Should libertarians care about Brendan Eich’s resignation?

Mozilla CEO Brendan Eich has resigned his job after just 10 days in the role. This came after it was rediscovered that he gave $1,000 to Proposition 8, a direct democratic move to ban gay marriage in California, that narrowly passed. Upon discovering this, twitter and other areas of the internet mobilised, with 72,000 supporting a […]

Does the existence of intangible goods mean we shouldn’t maximise wealth?

The proposal I made last week—that we abolish parliamentary democracy and turn over decision-making to a a set of betting/prediction markets—faces a number of serious objections. In this post I will deal with the objection that national wealth in principle misses out several important contributions to welfare like liberty, love or other intangibles. I have […]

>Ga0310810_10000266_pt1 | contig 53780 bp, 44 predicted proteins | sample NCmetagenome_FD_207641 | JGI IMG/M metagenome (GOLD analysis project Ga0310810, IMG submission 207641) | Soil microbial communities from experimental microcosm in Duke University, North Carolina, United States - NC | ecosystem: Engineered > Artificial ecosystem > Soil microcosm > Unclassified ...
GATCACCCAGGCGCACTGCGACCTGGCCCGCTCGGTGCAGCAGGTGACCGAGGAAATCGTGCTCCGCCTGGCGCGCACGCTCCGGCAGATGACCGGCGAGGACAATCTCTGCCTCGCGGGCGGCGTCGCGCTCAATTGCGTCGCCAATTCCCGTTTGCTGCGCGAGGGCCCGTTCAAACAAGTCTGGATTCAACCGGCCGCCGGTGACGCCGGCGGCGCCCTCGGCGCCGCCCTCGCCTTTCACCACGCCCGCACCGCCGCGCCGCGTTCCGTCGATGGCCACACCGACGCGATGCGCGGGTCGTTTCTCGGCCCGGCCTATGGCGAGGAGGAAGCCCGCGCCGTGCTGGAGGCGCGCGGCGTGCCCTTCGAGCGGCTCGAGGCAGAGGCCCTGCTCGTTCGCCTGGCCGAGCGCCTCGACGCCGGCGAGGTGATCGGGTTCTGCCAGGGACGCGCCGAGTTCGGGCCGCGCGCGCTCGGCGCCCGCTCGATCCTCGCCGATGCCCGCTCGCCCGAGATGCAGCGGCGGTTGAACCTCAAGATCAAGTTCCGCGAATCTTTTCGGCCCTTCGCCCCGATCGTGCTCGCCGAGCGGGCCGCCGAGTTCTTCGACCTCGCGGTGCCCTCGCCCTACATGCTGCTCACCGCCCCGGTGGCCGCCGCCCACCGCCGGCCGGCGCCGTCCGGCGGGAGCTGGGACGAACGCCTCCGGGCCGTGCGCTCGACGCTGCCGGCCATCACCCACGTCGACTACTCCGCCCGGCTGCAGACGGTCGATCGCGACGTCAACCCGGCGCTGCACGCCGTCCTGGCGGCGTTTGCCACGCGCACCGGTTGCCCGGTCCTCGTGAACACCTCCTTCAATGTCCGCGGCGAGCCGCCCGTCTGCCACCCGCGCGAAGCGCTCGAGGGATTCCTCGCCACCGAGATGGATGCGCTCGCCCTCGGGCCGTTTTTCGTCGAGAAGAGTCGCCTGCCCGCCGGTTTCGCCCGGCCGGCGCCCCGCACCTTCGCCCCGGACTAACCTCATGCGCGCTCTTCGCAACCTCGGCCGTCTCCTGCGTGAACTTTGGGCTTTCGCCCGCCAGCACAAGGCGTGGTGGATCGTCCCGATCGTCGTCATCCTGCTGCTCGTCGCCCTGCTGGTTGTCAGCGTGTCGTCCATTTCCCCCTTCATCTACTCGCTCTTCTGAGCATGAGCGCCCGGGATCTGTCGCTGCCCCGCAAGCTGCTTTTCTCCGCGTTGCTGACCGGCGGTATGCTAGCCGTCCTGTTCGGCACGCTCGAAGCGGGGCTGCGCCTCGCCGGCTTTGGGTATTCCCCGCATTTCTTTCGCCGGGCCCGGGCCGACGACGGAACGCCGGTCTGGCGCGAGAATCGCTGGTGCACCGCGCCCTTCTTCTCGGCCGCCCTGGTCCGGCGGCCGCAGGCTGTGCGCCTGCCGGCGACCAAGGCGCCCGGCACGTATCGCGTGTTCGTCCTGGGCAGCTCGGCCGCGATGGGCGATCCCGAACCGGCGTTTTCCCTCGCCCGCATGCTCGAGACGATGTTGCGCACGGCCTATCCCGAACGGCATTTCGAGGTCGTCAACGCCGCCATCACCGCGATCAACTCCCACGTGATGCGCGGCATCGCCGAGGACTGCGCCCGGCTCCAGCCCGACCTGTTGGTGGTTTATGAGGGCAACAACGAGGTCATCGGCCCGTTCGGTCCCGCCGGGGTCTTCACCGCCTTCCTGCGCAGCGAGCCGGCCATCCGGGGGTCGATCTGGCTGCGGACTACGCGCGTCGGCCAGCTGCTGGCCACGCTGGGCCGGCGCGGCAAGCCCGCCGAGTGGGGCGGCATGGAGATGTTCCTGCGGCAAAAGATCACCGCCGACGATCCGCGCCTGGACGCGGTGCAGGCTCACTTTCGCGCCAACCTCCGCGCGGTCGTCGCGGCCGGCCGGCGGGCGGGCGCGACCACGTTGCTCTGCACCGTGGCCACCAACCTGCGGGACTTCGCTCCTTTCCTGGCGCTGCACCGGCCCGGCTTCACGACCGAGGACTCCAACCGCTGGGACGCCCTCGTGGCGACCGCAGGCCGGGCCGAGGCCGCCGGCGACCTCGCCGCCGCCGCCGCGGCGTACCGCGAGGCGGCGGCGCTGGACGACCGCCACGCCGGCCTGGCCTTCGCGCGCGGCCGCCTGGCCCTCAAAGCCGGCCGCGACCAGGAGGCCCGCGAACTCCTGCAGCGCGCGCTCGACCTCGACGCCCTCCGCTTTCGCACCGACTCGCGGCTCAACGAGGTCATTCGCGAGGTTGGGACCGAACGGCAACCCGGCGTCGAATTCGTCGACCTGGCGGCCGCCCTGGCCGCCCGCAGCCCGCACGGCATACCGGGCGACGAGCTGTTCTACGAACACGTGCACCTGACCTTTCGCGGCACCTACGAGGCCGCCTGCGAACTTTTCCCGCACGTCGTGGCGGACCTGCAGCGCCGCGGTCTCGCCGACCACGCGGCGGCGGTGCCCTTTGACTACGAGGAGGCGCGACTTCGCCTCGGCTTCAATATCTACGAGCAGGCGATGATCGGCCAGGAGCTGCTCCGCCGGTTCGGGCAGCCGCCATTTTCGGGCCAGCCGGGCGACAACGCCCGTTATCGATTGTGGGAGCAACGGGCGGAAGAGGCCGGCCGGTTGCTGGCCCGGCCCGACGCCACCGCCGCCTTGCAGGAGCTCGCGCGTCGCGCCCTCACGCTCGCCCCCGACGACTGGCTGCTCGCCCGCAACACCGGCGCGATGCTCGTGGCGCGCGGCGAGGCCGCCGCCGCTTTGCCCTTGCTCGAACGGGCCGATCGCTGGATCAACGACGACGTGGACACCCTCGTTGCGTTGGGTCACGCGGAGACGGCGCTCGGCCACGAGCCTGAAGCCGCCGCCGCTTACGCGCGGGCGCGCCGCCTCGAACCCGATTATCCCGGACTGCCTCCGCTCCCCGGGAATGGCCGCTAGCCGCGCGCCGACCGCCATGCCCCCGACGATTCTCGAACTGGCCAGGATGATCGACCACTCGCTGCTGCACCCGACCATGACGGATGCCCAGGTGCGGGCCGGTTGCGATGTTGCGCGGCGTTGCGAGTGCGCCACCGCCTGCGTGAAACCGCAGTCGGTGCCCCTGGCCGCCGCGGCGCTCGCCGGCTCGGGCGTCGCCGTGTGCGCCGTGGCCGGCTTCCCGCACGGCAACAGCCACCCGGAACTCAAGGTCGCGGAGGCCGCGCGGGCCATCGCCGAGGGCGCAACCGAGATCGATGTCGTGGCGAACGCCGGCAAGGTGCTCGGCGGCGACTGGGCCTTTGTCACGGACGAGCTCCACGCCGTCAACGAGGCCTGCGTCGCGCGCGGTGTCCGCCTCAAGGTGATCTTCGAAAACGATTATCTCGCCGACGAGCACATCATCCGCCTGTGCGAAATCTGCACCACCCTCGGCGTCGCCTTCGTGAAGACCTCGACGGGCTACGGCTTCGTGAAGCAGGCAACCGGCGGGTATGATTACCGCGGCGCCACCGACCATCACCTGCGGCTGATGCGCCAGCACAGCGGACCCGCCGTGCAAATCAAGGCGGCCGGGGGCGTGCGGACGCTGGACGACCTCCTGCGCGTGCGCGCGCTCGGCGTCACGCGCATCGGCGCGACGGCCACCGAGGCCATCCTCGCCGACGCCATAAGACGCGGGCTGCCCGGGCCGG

A new governing paradigm—maximising national wealth

How should governments decide on policy? One answer is that policy should follow a particular ideology, such as libertarianism or socialism. Another answer—direct democracy—is that policies should be arrayed in front of the populace at large so they can pick. Another is that the people at large should choose people who vote on policies from […]

Mean medians

The US Census Bureau has just released a major publication “Income, Poverty and Health Insurance Coverage in the United States: 2012” that has set much of the US political and economic blogosphere alight. “The incomes of the middle class have stagnated!” they cry, pointing to a statistic that shows the median household income in 2012 […]

Do technological advances destroy jobs without creating new ones?

In a very readable article in the New York Times Paul Krugman expresses sympathy for the Luddites, suggesting that the benefits of future technological developments may not accrue very equally across society. This being the case, he suggests that policies such as a universal basic income may be one way of compensating the unlucky who […]